Redistricting Reform: What's Next?

by Rob Richie // Published November 10, 2005
For years FairVote has raised the flag for the problem of lack of voter choice in our elections. Our reports like Dubious Democracy, Monopoly Politics and public interest guide to redistricting and my former colleague Steven Hill"s book Fixing Elections were among the key spurs toward a shift in political opinion toward the importance of tackling gerrymandering.

But a funny thing happened in that shift. Some of the big funders and reform players skipped over the parts of our analysis that didn"t fit in with their view of what is practical or acceptable to a political establishment that is poorly informed about the range of reasonable alternatives to winner-take-all elections. They went directly from our point that the political geography of our elections is the most important factor for determining who wins and loses and by what victory margin to suggesting that the problem could be fixed through a more public interest process of redistricting.

And this year, some reform backers were able to push ballot measures in two big states; Ohio and California. Both measures had serious money behind them, along with political stars like Arnold Schwarzenegger, John McCain and Common Cause"s Chellie Pingree. And both went down in flames - California by 19% and Ohio by a whopping 40%.

So what now?

Tackling Winner-Take-All

First, we make two key points about the limitations of any strategy that is founded on maintaining all single-member, winner-take-all districts:

  • Winner-take-all gives huge power over representation to whoever draws the district lines. So redistricting reform means taking the power over determining most people"s representation from one set of political elites and giving it to another set of political elites. Criteria-driven approaches can be more reflective of a democratic process, but it is very hard to rely only on rigid criteria and still balance reasonable goals.
  • When seeking to balance goals, single-member districts simply cannot accommodate three fundamental principles of free and fair elections: universal voter choice, leadership accountability and fair representation. Proportional voting systems achieve all three better than a winner-take-all system, and absolutely are the only means to achieve all three of them simultaneously.
That means anyone truly serious about the problem of lack of voter choice must confront that we have reached winner-take-all"s endgame: it just doesn"t work effectively in modern politics. We need some kind of multi-seat proportional voting methods. There are various reasonable alternatives detailed on our website.

Winning Redistricting Reform

But we also would like to see public interest redistricting succeed in conjunction with moving toward a fairly balanced proportional voting system. Unfortunately, the redistricting reform measures in California and Ohio had serious shortcomings. They might have been hard to win regardless, given political dynamics in each state and how they got to the ballot, but these flaws almost certainly hurt and may have been decisive, at least in California.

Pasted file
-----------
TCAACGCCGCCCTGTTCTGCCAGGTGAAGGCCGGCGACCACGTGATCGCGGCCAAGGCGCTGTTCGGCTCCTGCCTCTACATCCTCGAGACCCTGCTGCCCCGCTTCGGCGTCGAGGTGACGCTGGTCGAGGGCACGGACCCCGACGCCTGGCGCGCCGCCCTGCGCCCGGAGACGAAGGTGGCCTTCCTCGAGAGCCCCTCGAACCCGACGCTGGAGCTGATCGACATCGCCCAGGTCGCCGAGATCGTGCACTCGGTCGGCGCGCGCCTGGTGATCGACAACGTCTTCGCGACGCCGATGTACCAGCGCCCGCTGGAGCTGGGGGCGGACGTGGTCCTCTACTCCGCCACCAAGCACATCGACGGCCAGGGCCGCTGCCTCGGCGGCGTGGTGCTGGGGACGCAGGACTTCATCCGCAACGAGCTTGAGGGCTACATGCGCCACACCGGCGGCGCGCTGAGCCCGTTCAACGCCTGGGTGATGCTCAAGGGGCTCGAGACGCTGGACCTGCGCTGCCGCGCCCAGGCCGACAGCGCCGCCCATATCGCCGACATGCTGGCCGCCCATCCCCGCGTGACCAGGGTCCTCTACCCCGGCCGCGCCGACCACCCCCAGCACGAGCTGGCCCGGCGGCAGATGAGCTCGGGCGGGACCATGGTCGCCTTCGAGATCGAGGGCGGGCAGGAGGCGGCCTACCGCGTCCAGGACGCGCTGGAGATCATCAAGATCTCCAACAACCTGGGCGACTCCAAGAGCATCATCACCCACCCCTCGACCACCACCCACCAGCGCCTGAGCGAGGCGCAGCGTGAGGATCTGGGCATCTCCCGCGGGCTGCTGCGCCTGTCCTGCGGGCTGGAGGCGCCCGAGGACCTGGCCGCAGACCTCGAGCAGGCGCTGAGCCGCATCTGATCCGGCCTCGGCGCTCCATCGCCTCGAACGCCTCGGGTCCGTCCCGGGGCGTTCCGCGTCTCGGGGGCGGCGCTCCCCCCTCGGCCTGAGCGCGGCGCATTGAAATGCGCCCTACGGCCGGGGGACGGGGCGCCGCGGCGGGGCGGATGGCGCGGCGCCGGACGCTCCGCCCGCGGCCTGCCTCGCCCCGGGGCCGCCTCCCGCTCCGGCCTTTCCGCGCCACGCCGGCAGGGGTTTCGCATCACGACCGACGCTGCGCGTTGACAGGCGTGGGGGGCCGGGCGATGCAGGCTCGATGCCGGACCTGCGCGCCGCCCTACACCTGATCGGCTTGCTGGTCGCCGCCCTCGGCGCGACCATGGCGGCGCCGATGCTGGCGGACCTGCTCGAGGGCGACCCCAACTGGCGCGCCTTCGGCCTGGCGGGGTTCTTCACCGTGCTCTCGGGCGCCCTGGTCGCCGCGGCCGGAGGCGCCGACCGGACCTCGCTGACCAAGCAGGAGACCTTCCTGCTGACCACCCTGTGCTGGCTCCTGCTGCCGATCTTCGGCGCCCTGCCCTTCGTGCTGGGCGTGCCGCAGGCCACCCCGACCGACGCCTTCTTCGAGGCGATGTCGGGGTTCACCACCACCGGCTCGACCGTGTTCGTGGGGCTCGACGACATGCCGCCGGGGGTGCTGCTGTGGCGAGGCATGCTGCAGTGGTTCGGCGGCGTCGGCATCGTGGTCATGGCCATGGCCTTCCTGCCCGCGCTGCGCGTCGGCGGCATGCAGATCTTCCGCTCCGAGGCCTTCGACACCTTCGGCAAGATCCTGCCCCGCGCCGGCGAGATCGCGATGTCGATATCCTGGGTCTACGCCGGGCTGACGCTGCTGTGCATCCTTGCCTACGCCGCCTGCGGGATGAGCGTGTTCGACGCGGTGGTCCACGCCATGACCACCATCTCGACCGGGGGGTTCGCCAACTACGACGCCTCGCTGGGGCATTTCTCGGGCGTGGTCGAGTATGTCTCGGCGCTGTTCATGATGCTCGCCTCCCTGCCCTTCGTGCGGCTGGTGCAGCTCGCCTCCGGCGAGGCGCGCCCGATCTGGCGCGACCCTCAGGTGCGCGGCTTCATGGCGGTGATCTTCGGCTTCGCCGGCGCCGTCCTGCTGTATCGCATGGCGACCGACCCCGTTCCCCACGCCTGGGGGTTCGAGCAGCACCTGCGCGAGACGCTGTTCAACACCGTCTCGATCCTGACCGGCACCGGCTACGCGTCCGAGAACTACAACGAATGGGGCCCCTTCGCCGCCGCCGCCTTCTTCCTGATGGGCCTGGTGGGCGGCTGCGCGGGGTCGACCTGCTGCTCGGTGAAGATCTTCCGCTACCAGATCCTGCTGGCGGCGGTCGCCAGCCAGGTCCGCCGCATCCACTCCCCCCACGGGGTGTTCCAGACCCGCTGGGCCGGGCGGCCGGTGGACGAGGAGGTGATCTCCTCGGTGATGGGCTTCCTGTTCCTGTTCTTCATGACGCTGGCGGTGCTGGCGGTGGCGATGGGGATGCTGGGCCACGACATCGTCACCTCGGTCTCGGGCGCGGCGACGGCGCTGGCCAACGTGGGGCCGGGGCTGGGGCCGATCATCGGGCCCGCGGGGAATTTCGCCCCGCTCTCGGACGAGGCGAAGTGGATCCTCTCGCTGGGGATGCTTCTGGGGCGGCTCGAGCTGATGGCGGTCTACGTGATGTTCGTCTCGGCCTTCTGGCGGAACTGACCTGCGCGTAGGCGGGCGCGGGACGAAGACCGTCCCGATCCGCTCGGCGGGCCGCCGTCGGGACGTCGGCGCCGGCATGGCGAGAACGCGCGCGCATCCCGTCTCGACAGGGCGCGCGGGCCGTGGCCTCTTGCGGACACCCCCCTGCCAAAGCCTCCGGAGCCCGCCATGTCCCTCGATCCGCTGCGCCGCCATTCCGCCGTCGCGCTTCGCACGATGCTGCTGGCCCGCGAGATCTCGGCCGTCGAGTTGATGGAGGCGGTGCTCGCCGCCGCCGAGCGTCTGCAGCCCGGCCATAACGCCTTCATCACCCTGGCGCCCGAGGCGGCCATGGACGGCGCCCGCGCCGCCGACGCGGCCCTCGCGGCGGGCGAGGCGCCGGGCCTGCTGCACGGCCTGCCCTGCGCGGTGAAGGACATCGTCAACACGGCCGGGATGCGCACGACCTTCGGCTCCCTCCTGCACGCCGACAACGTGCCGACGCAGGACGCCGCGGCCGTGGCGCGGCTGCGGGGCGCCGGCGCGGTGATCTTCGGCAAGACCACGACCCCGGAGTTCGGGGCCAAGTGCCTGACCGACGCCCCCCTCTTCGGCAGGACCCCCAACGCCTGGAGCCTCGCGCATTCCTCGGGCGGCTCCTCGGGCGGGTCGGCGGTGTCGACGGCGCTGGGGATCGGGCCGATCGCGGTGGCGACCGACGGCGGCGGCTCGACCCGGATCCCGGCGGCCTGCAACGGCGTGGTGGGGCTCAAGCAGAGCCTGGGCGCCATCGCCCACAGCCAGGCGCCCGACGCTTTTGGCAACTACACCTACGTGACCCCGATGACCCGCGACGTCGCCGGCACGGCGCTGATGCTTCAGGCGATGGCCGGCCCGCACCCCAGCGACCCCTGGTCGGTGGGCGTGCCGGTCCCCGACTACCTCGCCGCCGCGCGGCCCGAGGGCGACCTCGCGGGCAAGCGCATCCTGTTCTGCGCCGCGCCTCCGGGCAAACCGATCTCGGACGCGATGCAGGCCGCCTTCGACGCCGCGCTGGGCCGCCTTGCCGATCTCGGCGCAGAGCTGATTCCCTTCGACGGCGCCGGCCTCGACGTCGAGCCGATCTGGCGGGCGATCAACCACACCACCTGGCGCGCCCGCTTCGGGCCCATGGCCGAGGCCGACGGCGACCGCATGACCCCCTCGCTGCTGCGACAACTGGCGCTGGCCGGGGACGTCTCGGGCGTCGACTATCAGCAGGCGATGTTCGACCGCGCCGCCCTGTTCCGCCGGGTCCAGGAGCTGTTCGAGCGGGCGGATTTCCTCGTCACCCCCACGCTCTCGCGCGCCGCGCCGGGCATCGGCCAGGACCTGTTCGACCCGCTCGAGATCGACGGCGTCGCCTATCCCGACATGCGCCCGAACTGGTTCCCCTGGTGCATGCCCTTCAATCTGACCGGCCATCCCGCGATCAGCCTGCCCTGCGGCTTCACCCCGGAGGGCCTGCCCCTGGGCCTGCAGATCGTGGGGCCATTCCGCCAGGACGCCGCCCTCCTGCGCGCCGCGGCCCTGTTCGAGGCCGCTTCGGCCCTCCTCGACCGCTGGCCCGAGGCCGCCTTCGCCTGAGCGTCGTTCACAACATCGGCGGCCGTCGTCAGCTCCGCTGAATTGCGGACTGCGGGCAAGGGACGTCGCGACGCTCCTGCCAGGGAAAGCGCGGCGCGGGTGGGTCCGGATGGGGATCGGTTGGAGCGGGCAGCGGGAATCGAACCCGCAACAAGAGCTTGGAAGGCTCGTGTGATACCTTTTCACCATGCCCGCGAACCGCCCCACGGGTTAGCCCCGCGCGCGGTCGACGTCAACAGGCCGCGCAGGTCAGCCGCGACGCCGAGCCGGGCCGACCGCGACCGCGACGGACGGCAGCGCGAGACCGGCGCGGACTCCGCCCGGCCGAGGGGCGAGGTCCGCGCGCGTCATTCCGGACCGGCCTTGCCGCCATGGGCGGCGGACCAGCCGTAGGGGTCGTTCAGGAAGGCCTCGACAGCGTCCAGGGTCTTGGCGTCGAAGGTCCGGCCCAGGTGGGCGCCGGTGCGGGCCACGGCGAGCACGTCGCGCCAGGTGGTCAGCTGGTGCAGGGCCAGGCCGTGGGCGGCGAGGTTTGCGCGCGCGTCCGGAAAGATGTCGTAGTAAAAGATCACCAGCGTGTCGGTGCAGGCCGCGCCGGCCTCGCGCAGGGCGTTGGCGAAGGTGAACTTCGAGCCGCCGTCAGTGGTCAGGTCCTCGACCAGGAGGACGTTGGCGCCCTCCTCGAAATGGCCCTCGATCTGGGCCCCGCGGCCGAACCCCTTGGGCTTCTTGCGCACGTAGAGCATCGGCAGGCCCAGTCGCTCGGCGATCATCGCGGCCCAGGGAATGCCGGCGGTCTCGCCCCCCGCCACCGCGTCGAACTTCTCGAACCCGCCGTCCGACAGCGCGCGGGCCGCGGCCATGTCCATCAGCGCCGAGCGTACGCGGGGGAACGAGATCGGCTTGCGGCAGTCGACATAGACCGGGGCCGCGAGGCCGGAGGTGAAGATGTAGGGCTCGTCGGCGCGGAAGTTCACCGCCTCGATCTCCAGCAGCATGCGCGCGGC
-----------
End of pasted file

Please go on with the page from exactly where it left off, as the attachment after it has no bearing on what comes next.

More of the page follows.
• First, they focused on both congressional and state legislative redistricting rather than just state legislative redistricting. That decision earned the reform side big dollars from those with partisan interests, but also spurred much more vigorous opposition. Furthermore, when reform is pursued state by state, the reality is that a big state can lose power on Capitol Hill if unilaterally putting more of its incumbents at risk than another state.
  • Second, they exposed themselves to charges of partisan motivations by having redistricting be done immediately - before the 2006 elections - rather than waiting until 2011.
  • Third, the Ohio measure was based on the concept of "good gerrymandering" -- e.g., putting the goal of competitiveness over two that voters are more likely to see as fair: compactness and maintaining local jurisdiction lines. That"s almost certainly going to be a tough sell with the many voters who don"t like the idea of using redistricting to achieve political aims.
  • Fourth, too much of the advocacy was based on the false claim that the measures would have a significant impact on competition. (For instance, the Rose Institute issued a study in California claiming it would increase the number of competitive districts from zero to ten. But using our methodology to measure similarly competitive districts, the current districts have nine competitive districts. That suggests an increase of... one competitive seat. ) A more salient argument is to focus on how corrupting it is to allow politicians to draw their own districts - helping their friends and hurting their enemies.
If redistricting reformers are serious about change and addressing lack of competition, I believe they must do each of the following:
  • Put more energy into the long slog of a congressional bill setting standards for all states at the same time - thus taking state-by-state partisan calculations off the map. Already more than 60 US House Members have signed onto such legislation.
  • Focus in states on state legislative redistricting apart from congressional - particularly in the short-term, while seeking to build a winning track record.
  • Base most arguments for public interest redistricting on the corruption that takes place in the current process.
  • Put traditional standards of compactness and maintaining county lines, along with compliance with the Voting Rights Act, over trying to create competition.
  • In whatever reform one does, support universal voter choice and competition through proportional voting - - either in multi-seat districts or in a "mixed member" voting system. This approach is absolutely necessary to provide both choice and fairness.